NASHVILLE, Tenn. — LSU’s visit to Music City for the Southeastern Conference women’s basketball tournament was like a sad — and short — country ballad.
After scraping and clawing all season to earn a double bye as the tournament's No. 4 seed, LSU was one-and-done after a 75-69 loss Friday afternoon to No. 5 Texas A&M at Bridgestone Arena.
The Lady Tigers dropped to 19-9 and return home to await an all-but-certain at-large bid to the NCAA tournament. The 64-team field will be announced March 12.
Texas A&M (24-8) advanced to face top-seeded Mississippi State in Saturday’s semifinals. It will be the Aggies' third game in three days after they dispatched Arkansas 82-52 on Thursday.
This is unchartered territory for Nikki Fargas’ program, the first time in seven SEC tournament appearances her Lady Tigers have failed to win a game. She said some critical defensive breakdowns and turnovers were her team’s undoing in a tightly contested struggle.
“We knew it was going to be a battle,” Fargas said. “I thought we didn't screen as much as we needed to defensively, and they took advantage of that. I thought some of our turnovers led to some transition baskets that we weren't accounting for as well. But this team still played hard and they fought to the end.”
LSU and Texas A&M split during the regular season, the Aggies winning 69-59 in College Station, the Lady Tigers winning an 80-78 thriller in Baton Rouge.
The difference between Friday’s loss and that February win? Two words: Chennedy Carter.
Texas A&M’s phenom, the SEC freshman of the year and the nation’s top-scoring freshman with 21.5 points per game, was held to a season-low eight points in Baton Rouge.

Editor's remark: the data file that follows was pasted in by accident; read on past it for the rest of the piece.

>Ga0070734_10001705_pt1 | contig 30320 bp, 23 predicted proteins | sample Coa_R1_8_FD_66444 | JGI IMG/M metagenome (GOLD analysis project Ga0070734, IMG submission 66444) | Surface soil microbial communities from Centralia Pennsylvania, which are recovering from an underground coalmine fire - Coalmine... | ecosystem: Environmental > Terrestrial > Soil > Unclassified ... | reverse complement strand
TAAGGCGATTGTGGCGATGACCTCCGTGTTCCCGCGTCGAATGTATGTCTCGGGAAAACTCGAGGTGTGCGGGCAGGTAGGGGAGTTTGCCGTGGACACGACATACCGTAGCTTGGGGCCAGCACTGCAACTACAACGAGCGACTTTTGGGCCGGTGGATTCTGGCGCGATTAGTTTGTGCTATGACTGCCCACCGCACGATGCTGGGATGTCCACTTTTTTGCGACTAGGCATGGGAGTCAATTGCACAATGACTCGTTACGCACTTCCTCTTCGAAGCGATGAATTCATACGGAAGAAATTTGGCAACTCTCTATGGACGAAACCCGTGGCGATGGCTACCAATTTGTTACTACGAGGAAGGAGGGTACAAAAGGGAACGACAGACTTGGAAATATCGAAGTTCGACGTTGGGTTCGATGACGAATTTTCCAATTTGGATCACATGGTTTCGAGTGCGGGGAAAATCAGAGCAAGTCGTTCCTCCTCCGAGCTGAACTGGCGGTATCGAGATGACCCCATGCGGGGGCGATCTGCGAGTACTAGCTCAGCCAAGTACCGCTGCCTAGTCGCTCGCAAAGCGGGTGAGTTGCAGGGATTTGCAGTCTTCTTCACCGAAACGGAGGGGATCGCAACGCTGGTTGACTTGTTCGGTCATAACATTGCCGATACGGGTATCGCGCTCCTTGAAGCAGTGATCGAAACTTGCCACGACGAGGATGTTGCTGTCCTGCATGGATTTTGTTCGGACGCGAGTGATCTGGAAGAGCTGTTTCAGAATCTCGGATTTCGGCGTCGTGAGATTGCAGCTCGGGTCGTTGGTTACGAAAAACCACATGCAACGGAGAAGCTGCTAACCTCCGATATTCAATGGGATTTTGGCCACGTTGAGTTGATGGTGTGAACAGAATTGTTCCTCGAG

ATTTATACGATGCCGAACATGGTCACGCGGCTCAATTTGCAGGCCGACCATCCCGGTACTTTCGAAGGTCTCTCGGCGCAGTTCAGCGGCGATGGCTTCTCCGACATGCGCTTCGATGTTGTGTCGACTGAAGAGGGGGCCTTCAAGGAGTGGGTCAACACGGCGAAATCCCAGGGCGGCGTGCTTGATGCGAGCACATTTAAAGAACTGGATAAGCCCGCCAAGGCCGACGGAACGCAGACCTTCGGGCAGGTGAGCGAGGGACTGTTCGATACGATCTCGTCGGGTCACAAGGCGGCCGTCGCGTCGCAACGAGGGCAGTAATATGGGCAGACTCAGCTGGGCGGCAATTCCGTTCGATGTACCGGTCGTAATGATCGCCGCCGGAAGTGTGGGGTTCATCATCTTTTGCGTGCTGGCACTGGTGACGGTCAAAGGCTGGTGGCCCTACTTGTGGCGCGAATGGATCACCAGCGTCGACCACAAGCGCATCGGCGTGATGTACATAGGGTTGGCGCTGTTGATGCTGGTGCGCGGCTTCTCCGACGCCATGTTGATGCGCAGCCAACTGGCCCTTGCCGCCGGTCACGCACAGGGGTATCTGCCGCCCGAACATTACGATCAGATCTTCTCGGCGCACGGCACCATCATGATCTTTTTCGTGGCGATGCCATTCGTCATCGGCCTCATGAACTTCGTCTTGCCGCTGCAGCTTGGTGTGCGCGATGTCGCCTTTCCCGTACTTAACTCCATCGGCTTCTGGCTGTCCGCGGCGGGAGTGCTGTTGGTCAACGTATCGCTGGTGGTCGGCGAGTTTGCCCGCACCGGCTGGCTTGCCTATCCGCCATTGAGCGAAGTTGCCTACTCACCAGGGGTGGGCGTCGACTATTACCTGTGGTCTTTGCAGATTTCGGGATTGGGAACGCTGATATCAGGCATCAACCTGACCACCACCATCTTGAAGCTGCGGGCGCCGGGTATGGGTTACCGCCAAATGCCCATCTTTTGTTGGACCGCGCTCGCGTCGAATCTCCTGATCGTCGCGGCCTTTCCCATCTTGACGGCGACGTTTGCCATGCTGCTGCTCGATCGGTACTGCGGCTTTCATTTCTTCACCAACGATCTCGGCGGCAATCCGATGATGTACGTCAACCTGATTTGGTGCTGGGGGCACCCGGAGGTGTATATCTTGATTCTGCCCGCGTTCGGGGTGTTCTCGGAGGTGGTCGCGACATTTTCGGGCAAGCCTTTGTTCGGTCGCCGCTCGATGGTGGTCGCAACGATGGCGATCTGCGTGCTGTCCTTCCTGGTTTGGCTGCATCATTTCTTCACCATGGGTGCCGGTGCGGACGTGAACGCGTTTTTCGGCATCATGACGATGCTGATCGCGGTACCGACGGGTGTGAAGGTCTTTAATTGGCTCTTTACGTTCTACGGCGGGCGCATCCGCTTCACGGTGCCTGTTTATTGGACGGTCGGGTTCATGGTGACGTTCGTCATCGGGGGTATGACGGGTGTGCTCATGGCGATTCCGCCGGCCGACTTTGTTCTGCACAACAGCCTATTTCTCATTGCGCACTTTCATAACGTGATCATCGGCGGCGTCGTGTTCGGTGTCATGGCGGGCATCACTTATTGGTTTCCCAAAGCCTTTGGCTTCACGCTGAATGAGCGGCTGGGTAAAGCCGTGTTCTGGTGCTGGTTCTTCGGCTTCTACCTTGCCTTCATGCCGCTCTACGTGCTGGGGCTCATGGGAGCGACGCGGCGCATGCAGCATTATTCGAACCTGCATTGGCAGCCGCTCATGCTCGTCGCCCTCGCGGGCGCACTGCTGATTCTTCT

Friday, LSU couldn’t contain her when it counted most. Carter erupted for a game-high 27 points, 21 in the second half, as the Aggies charged back from a nine-point second-quarter deficit for the win.
“She can create her shot off of anybody,” Texas A&M coach Gary Blair said. “The sky's unlimited for her.”
“I thought she did a nice job of not only scoring,” Fargas said, “but making her teammates life a little easier by her ability to pass the basketball.”
Carter, who was 12 of 12 at the free-throw line, committed six turnovers but countered them with seven assists.
The Aggies got bogged down in foul trouble midway through the second quarter. With Carter and forward Anriel Howard on the bench, the Lady Tigers took advantage. LSU went on a 10-0 run, taking a 37-28 lead with 1:57 left on a jumper from the right baseline by Chloe Jackson.
A&M cut the deficit to 39-34 at halftime and carried over to the third what turned out to be a 17-2 run, leading 45-39 at the 7:31 mark on a Carter 3-pointer. The Aggies went up nine themselves, 56-47, on a jumper by Jasmine Lumpkin at the 3:00 mark.
Like the Aggies, LSU fought back. Down 56-53 after three quarters, the Lady Tigers took a 65-64 lead with 3:55 left on a pair of technical free throws by Jackson. But Khaalia Hillsman, the Aggies’ massive 6-foot-5 center, came back with a basket and a free throw after being fouled by Yasmine Bidikuindila for a 67-65 A&M lead at the 3:14 mark.
It was the 25th lead change of the game. It was also the last. LSU only managed four points the rest of the way on a pair of baskets by Ayana Mitchell.
“We just didn't execute on the defensive end, and we just let them get too many open looks,” Jackson said. “We didn't execute on the offensive end, and when they went on a run we didn't really have an answer.”
In many respects, LSU more than held its own against the bigger Aggies.
Though three inches shorter than Hillsman, 6-2 forward Ayana Mitchell had a double-double with 17 points and 11 rebounds plus four assists, the latter two stats both game highs. LSU outrebounded the Aggies 39-38 and had 10 turnovers and seven steals to A&M’s 16 and 6.
But it wasn’t enough.
“On to the next,” said a tearful senior Raigyne Louis, trying to find a positive. She tied Mitchell with a team-high 17 points, followed by Jackson with 16. “We’ve got to get ready for the NCAA tournament. It sucks, but we are on to the next.”
For the Lady Tigers, it must seem odd how quickly “the next” is on their agenda.